Rarely has the world seen a single-day market crash like the one in Argentina this week. Investors stampeded for the exits Monday, devastating markets for Argentina’s stocks, bonds and currency, following the outcome of a primary election that strongly suggested President Mauricio Macri will lose his reelection bid. At one point, Argentina’s Merval index had dropped a staggering 48 percent, the second-biggest single-day loss anywhere in the past 70 years. When the day was over, the Merval had lost more than a third of its value, bonds had fallen 20 percent and the peso had crashed to new record lows.
Investors are fleeing because they are convinced that a victory by Macri’s challengers, Alberto Fernandez and his running-mate, former President Cristina Fernandez de Kirchner, will spell disaster for Argentina’s economy. One might expect investors’ full-throated rejection of the Fernandez-Fernandez ticket to nudge voters to support Macri in the October election. But not now, not in Argentina. Macri has been crippled by a paradox: The more investors fear the Fernandezes, the worse the economy gets. And the worse the economy gets, the worse Macri’s chances of winning reelection.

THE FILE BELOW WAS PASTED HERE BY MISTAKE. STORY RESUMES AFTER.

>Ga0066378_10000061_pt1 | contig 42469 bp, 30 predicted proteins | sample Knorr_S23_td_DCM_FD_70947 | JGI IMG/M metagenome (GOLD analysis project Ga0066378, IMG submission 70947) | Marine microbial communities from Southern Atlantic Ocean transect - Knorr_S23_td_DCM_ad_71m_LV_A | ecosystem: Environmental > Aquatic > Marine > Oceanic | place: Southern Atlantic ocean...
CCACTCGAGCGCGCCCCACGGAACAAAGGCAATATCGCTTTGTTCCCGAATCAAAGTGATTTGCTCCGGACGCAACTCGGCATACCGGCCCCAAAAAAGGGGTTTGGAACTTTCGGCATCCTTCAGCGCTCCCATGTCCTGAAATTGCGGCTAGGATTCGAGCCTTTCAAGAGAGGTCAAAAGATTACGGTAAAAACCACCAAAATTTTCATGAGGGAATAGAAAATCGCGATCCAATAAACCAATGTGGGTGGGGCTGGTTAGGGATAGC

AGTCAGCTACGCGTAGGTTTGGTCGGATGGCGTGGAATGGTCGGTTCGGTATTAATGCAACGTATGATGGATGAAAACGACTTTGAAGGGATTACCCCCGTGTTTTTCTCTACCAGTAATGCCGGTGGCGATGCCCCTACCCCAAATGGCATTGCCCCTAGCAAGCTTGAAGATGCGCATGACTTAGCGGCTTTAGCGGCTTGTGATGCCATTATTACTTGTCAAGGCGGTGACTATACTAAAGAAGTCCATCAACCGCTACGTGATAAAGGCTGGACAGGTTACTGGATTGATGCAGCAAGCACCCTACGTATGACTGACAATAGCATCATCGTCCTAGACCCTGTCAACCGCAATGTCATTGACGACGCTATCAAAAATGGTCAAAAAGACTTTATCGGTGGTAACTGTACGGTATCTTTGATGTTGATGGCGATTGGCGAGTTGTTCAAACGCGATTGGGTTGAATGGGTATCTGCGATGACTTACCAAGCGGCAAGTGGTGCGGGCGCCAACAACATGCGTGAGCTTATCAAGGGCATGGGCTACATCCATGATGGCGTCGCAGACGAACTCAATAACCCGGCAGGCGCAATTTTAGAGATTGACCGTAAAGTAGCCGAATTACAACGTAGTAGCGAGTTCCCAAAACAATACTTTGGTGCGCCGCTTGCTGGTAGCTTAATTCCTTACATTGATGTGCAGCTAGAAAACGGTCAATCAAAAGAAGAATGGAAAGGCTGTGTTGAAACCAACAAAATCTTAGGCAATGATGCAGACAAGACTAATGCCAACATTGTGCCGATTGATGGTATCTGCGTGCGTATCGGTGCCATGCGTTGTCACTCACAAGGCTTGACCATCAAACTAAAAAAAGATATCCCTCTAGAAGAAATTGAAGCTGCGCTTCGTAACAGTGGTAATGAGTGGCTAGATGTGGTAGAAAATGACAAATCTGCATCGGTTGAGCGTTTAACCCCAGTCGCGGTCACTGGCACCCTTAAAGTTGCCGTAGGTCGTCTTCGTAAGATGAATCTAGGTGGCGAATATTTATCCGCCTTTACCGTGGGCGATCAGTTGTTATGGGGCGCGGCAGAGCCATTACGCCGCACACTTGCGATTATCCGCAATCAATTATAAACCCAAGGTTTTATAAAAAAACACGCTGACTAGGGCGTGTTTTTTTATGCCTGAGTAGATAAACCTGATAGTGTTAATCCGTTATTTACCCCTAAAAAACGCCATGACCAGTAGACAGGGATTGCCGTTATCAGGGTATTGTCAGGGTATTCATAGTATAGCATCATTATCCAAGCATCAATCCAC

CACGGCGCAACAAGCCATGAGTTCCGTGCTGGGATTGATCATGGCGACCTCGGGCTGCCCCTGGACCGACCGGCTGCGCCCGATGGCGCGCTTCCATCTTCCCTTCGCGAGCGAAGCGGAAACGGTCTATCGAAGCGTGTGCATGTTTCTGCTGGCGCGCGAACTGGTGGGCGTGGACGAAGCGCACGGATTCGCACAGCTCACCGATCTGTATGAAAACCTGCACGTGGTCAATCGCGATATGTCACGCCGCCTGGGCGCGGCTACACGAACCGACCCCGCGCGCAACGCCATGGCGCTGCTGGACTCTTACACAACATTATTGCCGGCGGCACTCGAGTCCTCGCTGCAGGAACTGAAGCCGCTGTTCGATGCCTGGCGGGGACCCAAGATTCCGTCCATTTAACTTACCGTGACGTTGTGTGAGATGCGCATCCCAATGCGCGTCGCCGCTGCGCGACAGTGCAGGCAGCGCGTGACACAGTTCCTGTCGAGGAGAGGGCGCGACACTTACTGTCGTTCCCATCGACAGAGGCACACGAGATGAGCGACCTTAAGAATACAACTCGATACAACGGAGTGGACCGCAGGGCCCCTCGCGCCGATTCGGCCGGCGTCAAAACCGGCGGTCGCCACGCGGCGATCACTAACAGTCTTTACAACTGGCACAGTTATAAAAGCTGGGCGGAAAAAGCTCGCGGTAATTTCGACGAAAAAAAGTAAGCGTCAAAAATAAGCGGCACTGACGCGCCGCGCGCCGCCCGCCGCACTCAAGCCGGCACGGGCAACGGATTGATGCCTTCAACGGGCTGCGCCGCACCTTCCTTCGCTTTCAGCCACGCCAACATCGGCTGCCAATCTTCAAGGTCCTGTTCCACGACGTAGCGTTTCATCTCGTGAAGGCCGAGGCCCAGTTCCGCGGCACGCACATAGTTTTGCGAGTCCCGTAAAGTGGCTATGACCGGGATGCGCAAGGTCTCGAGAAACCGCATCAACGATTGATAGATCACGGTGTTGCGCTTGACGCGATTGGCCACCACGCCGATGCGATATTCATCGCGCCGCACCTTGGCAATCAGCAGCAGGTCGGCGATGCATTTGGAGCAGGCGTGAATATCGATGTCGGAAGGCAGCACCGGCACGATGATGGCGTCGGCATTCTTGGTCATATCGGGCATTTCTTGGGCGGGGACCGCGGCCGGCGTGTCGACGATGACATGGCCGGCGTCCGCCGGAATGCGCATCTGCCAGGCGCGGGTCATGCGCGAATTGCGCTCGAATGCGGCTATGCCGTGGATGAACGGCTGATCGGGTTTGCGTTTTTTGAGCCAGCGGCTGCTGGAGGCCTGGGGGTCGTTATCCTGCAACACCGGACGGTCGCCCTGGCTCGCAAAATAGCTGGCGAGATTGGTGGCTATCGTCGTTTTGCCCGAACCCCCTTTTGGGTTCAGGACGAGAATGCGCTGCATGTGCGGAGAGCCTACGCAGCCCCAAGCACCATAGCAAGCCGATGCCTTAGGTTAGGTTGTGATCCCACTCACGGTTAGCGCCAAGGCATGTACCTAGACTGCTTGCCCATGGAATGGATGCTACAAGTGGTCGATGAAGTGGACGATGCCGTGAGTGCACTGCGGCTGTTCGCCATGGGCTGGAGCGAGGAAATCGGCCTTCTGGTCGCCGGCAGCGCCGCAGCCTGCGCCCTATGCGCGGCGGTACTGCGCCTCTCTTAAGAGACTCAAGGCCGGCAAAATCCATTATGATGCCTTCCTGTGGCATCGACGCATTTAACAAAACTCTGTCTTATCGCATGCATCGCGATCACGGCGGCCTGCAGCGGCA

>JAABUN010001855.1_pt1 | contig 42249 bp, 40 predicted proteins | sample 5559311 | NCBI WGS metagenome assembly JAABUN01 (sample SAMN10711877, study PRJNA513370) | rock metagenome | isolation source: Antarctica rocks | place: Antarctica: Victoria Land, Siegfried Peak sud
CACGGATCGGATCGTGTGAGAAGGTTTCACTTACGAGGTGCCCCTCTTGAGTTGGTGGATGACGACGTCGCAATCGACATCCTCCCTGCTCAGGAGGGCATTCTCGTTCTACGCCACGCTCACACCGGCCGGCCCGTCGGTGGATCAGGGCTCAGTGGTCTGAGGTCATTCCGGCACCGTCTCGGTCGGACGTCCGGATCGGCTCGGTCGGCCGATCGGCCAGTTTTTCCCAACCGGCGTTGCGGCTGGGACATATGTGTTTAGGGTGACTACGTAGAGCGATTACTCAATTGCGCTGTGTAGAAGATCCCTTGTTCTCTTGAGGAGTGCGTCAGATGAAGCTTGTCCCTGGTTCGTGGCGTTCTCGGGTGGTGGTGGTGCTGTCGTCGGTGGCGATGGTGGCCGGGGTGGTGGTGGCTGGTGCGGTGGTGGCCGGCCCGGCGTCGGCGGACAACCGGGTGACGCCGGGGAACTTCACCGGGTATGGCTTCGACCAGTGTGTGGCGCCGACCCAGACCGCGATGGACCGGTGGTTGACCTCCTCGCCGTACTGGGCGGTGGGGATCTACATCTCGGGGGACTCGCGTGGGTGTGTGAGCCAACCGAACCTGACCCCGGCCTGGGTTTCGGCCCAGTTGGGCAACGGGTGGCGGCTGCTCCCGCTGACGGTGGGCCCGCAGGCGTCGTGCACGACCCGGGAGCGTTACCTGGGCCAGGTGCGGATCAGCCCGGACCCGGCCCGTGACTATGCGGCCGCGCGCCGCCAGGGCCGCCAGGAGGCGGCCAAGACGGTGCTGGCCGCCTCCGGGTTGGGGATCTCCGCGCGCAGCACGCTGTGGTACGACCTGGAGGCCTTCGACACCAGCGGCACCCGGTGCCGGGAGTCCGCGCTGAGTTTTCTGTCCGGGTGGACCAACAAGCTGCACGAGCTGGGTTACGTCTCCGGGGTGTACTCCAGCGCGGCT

Macri became president in 2015, vowing to rebuild an economy that his predecessor, Fernandez de Kirchner, had left in shambles. Through her populist and interventionist economic policies, from mandating price controls and limiting exports to expanding enormous government subsidies, she had torpedoed economic growth, triggering an inflationary spiral and a massive budget deficit that accounted for more than 7 percent of GDP when Macri took office. If all that wasn’t bad enough, Fernandez’s government also manipulated economic statistics to try and hide the extent of inflation.